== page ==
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World Bank to ensure disability-inclusive education in Ghana

June 24, 2024
World Bank

Ms Charlotte McClain-Nhlapo, Global Disability Adviser, Group, says the bank is committed to ensuring that funding for education in Ghana is disability-inclusive.

“I have an interest in disability education because the Bank has supported work in Ghana around inclusive education,” she said.

Ms McClain-Nhlapo said this when she visited the Demonstration School for the Deaf in Mampong-

Akuapem in the .

“My visit to the school was to be sure that we understood the lived reality of the people that we were supporting.

“It's been very enlightening to meet with the staff and students of the school and see how best we can continue to support inclusive education in Ghana,” she said.

Ms McClain-Nhlapo said the Ghana sign language dictionaries were translated with funding from the World Bank into videos that would make them more accessible.

She commended the school for putting in place a Hearing and Speech Diagnostic Assessment Centre and said the structure was at a basic level, and they needed modern facilities to do proper screening for placement of learners with disabilities.

The Global Disability Adviser tasked the school with undertaking a comprehensive budget for the facilities and channelled them to the for the necessary action.

Mr Setumte Ametewee, Principal, Demonstration School for the Deaf, said the school was established in 1967 and currently has a total population of 531 students, both boarders and day, from kindergarten to Senior High and Technical level.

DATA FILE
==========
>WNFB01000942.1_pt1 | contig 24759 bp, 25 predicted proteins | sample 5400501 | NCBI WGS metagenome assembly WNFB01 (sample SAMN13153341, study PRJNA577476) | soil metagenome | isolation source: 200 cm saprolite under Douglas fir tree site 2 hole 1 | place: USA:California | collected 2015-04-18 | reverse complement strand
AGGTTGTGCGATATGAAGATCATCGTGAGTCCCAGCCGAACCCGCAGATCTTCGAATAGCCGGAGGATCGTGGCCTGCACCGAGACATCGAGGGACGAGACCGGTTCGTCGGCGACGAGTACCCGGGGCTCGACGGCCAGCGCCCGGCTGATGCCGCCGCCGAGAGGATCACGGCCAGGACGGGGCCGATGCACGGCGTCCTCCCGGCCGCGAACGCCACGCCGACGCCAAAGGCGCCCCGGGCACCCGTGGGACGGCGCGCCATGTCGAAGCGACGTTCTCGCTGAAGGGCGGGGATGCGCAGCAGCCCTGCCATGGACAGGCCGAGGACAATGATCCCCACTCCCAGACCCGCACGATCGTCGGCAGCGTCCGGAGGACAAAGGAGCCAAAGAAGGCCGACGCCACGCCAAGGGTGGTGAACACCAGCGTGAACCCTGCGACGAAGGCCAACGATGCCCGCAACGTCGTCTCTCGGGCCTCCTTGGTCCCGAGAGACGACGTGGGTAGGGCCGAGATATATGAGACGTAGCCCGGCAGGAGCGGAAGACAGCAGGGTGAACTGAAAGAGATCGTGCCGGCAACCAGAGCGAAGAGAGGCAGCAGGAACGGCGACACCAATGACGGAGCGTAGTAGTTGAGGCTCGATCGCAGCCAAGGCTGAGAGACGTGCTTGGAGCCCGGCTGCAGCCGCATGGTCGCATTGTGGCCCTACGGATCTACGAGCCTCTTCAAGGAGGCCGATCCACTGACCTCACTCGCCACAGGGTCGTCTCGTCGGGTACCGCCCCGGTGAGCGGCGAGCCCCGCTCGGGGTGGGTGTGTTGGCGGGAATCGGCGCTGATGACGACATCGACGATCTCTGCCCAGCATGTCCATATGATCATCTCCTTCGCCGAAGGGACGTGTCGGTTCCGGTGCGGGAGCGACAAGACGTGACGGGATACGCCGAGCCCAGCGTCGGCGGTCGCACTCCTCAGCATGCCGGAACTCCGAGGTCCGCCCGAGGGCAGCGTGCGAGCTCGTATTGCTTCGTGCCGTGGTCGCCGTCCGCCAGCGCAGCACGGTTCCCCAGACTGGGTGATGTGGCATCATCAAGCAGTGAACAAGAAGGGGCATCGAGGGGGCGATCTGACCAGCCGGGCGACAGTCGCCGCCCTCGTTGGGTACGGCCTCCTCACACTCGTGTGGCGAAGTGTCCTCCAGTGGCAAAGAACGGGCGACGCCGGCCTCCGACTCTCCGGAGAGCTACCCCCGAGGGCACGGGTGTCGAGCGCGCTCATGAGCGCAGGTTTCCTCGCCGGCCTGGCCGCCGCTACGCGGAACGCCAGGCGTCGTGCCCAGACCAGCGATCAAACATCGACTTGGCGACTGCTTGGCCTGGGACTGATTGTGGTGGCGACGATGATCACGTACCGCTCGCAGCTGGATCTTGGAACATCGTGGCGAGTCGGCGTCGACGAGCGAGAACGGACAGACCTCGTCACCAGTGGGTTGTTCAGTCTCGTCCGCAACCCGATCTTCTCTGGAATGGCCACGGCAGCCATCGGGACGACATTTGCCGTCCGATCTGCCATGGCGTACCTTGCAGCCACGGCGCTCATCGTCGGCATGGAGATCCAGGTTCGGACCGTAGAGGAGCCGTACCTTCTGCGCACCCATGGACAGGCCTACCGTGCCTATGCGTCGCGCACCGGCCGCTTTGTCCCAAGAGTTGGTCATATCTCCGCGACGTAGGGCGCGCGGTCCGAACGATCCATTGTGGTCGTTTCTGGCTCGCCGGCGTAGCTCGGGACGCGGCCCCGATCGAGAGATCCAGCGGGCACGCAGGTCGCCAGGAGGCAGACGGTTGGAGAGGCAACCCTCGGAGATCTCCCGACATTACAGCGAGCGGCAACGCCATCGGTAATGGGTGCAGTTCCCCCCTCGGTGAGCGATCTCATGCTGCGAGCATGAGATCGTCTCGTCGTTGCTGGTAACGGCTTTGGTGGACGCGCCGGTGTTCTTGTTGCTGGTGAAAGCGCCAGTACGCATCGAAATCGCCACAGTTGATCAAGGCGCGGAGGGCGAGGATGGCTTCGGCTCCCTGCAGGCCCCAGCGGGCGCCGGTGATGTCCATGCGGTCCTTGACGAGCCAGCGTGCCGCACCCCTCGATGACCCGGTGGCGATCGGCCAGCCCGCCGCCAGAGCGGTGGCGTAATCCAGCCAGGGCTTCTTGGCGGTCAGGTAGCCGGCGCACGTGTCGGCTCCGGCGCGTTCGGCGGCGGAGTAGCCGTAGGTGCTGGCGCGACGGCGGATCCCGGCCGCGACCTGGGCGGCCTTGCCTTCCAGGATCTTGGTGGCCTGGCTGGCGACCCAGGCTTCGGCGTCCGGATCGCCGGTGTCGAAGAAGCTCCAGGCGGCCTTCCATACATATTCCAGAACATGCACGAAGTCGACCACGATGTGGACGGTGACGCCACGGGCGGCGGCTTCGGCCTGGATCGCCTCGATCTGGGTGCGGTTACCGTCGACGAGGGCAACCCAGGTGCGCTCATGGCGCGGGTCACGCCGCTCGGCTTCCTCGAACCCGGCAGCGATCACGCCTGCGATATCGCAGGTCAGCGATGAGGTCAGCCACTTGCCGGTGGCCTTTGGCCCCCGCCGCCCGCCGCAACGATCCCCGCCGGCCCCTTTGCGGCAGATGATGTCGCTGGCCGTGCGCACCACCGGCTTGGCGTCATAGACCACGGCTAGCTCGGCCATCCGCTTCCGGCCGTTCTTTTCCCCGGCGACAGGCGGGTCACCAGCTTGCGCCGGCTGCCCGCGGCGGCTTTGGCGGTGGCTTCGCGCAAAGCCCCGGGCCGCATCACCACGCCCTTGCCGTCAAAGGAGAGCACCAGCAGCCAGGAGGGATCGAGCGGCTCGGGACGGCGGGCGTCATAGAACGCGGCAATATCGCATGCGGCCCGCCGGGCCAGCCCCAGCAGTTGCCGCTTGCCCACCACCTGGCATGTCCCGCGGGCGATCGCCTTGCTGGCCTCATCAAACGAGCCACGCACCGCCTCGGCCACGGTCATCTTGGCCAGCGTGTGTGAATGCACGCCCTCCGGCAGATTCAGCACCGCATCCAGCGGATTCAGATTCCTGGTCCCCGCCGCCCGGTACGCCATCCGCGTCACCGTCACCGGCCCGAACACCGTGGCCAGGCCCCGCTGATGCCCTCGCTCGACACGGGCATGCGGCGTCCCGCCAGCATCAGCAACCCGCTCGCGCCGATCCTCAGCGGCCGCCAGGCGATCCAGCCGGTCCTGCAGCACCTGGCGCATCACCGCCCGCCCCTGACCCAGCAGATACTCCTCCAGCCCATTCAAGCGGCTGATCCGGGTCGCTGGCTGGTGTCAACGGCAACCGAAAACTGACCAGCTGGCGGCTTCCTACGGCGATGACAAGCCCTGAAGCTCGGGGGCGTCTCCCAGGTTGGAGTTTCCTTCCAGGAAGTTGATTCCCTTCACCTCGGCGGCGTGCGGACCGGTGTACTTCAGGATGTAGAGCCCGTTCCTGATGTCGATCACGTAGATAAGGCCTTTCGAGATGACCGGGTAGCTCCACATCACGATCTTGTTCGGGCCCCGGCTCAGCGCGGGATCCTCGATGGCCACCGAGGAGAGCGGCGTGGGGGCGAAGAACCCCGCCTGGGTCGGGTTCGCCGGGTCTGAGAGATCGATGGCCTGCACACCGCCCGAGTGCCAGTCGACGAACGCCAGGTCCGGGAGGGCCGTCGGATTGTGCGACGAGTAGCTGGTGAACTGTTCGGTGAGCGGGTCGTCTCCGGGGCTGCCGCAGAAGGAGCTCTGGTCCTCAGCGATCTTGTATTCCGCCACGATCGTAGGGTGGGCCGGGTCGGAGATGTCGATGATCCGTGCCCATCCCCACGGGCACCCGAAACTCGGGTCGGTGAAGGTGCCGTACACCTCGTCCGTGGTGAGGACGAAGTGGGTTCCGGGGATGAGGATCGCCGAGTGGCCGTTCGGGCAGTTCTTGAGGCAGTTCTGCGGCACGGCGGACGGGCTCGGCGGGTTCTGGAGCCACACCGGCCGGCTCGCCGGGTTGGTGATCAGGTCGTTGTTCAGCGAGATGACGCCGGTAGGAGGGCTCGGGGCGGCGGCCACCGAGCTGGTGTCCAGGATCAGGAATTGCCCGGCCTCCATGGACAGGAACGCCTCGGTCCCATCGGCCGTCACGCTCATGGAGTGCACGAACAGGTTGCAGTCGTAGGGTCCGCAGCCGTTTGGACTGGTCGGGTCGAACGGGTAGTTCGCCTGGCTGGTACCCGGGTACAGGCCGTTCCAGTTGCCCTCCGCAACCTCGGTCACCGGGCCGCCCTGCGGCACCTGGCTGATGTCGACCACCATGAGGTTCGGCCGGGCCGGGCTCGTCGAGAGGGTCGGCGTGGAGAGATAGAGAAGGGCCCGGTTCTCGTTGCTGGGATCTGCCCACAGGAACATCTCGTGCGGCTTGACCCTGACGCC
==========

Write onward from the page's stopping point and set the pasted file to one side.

He commended the government for absorbing all special schools into the Ghana Accountability and Learning Outcomes Project (GALOP).

GALOP is a project funded by the World Bank, the Global Partnership for Education, and the Education Outcomes Fund.

The project objective is to improve the quality of education in low-performing schools and strengthen education sector equity and accountability in Ghana. 

Under the GALOP initiative, were trained in differentiated learning and targeted instruction, which included teaching children reading and numeracy skills and the preparation of teacher-learning materials.

The Principal of the School described the GALOP initiative as useful because it had boosted the performance of the students, culminating in a pass rate of 77 per cent during the 2023 Basic Education Certificate Examination.

He appealed for more funding for special schools across the country due to their peculiar situation to aid effective teaching and learning.

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